The Ninth Life of Louis Drax by Liz Jensen was published in 2004. It was Jensen’s fifth novel.
Louis Drax is an accident prone boy. Ever since he was a baby he has been involved in more than his fair share of near fatal accidents. But so far they have all been just that, ‘nearly’ but not wholly ‘fatal’. On his ninth birthday, however, things may change for the worse. Louis may never come out alive from this ‘accident’.
The story is narrated by two of the central characters, the protagonist Louis Drax and his physician Dr. Dannachet. Louis’ narration includes snippets from his past life and a vision of his inner world. Dr. Dannachet’s narrative deals with the present.
Louis’ voice I found to be less than convincing. He does not sound or act like a nine year old, gifted or otherwise. But his narrative is interesting. Especially as his memories very slowly reveal an extremely disturbed past, a past which gives clues to his present state. Dr. Dannachet’s narration was good too.
The narrative is fast paced. I found myself totally engrossed with it from the word go and finished it pretty quickly.
Most of the male characters do not understand the reality of the situation until it’s almost too late. I found their blindness disconcerting. All the women on the other hand catch on to the truth pretty fast. The detective in charge Stephanie Charvillefort, Louis’ grandmother Lucille and his aunt are all almost wholly aware of the truth but have a tough time proving anything.
Why on earth does Dr. Dannachet fall in love with the frigid Natalie Drax? She is abnormally hostile and unfriendly. Just because she has a ‘perfectly oval shaped face’? Or is it because she seems so fragile? It was really irritating to see him acting like a fool around her.
The character of Natalie Drax is complicated. As we see her mostly from the point of view of a young child and a man obsessed with her, I had a difficult time understanding her. Is she really as black or white as she seems or is there something more behind it all?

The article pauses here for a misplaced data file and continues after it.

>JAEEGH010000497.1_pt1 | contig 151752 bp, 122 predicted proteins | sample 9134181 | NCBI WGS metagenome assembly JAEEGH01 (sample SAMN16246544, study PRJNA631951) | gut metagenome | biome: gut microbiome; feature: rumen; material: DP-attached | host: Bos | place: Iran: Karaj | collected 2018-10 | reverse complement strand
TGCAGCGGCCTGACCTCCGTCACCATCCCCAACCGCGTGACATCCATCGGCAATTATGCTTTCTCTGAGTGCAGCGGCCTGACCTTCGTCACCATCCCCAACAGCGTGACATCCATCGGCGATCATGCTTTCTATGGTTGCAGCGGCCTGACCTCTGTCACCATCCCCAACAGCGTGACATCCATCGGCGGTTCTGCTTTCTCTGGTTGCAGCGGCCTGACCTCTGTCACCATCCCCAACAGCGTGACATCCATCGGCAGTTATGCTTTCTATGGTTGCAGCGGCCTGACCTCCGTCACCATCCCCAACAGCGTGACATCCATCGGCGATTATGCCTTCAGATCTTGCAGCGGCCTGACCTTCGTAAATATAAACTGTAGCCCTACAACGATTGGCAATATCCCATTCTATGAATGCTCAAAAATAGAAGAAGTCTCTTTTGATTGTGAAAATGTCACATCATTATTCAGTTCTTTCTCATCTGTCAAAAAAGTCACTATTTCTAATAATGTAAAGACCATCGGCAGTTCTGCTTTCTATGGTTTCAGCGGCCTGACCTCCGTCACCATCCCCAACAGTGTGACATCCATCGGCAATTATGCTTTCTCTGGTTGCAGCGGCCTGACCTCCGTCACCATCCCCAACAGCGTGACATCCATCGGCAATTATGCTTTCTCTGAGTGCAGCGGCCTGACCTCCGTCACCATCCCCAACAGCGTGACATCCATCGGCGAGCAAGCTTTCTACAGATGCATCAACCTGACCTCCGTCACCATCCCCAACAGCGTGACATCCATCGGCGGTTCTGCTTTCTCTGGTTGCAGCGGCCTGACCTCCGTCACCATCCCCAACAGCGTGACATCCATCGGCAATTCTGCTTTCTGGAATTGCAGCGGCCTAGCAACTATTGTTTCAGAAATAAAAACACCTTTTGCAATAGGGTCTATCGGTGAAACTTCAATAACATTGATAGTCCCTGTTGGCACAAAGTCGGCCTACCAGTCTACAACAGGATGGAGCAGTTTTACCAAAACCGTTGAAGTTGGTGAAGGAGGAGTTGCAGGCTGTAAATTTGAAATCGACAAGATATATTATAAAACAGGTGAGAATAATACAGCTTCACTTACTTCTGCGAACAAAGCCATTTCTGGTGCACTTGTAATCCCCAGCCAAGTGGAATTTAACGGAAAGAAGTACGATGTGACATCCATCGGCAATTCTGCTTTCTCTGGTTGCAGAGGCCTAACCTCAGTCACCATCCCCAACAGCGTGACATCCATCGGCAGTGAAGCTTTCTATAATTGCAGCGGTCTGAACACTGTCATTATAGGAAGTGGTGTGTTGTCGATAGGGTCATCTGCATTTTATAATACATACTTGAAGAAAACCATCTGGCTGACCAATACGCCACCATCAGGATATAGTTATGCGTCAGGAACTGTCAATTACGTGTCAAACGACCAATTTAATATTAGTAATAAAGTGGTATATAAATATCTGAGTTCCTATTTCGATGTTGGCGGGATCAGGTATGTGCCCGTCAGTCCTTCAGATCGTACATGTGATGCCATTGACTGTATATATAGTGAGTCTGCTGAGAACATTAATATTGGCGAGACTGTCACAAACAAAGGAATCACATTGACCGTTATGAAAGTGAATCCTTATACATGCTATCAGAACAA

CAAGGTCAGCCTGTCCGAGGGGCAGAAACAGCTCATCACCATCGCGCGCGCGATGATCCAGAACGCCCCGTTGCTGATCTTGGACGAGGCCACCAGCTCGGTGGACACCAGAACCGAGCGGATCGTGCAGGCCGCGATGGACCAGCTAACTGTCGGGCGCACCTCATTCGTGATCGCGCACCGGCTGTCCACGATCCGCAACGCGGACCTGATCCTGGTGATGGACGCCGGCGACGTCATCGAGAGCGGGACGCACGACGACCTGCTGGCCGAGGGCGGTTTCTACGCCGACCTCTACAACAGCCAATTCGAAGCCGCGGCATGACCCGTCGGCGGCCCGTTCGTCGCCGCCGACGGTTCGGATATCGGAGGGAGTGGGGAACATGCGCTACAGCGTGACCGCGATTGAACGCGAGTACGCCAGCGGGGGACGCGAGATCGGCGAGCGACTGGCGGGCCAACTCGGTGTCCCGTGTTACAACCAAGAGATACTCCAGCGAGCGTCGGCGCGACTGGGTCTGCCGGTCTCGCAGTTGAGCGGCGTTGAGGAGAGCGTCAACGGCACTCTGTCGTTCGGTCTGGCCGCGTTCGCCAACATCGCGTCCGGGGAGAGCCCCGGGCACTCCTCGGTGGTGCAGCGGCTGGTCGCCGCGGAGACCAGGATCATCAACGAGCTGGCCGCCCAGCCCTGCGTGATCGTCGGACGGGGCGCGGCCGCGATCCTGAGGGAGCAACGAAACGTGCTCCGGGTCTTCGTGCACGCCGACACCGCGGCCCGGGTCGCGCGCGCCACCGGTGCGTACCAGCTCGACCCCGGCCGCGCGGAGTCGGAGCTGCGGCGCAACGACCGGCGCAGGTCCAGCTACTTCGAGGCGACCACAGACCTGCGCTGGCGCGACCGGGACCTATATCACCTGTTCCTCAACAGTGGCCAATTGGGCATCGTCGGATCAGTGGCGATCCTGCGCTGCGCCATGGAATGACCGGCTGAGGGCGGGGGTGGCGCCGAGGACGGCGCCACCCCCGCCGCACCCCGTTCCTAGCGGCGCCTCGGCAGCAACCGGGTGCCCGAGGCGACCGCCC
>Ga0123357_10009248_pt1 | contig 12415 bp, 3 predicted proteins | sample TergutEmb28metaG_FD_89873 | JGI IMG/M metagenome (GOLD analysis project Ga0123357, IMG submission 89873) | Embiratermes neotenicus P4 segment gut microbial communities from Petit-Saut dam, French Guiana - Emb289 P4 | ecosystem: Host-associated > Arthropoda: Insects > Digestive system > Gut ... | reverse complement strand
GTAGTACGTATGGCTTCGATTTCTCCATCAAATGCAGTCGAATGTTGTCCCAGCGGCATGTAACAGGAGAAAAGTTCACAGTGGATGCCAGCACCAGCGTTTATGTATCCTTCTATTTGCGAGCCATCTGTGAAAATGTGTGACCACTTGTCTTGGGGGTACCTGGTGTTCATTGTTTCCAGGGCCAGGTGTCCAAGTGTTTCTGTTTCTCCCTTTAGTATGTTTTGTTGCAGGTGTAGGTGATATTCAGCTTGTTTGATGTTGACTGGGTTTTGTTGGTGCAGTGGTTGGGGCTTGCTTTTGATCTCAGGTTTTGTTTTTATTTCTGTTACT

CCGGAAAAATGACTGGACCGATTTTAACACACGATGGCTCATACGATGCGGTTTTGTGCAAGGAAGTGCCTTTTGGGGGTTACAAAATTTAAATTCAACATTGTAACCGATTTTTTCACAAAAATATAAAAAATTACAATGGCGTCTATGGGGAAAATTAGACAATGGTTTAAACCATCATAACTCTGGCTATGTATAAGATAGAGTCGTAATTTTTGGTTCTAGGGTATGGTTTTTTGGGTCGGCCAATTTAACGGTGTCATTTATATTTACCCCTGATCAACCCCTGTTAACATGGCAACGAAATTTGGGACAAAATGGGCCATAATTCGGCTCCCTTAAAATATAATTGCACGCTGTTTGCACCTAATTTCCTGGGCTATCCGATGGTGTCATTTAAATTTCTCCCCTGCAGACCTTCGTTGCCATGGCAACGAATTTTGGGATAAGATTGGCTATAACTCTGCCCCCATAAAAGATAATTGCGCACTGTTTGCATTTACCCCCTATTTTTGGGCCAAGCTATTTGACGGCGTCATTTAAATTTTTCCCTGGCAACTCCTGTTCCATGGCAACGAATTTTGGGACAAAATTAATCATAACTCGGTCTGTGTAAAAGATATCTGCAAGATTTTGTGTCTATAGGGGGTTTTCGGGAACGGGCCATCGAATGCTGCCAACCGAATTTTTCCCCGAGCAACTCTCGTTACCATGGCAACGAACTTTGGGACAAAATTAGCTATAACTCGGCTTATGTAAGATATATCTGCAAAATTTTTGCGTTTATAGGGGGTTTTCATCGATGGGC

Dr. Dannachet annoyed me but with all his faults he felt real. Pierre Drax is a character I genuinely felt sorry for. His ultimate fate bothered me. The character of Marcel Perez surprised me.
Liz Jensen is a capable writer. She handles this extremely disturbing story well.
Jensen makes it all feel real without making it all gloomy or ghoulish. I could feel Dr. Dannachet’s exhaustion, the stifling summer heat and the threat of forest fires looming over the clinic. Like when Dr. Dannachet describes his obsession with Natalie it feels real,
“A mixture of feelings- love, distaste, revulsion, pity- rose in my throat…There was an eternity to that moment, that see-sawing split- second when adoration clung and then lurched, spilling into chaos, rage, hate, anger: the desire to smash and embrace, love and destroy. Betrayal does that…Shows you how worthless love is, when its object is indifferent, ruthless, no more than a machine for surviving.”
I didn’t really like the author using the word ‘bla bla bla’ a large number of times. It was sort of irritating.
The final twist I saw coming for some time. It is not really original but that doesn’t really take away much from the story.
The book is not that long which is a good thing. I think if it were any longer the story would have felt drawn out and tedious. A quick resolution is the best thing about a book of this genre.
The Ninth Life of Louis Drax is one strange story. What happens in the story is not wholly un-guessable but whatever it is, it is twisted. Overall, this is an enjoyable psychological thriller.
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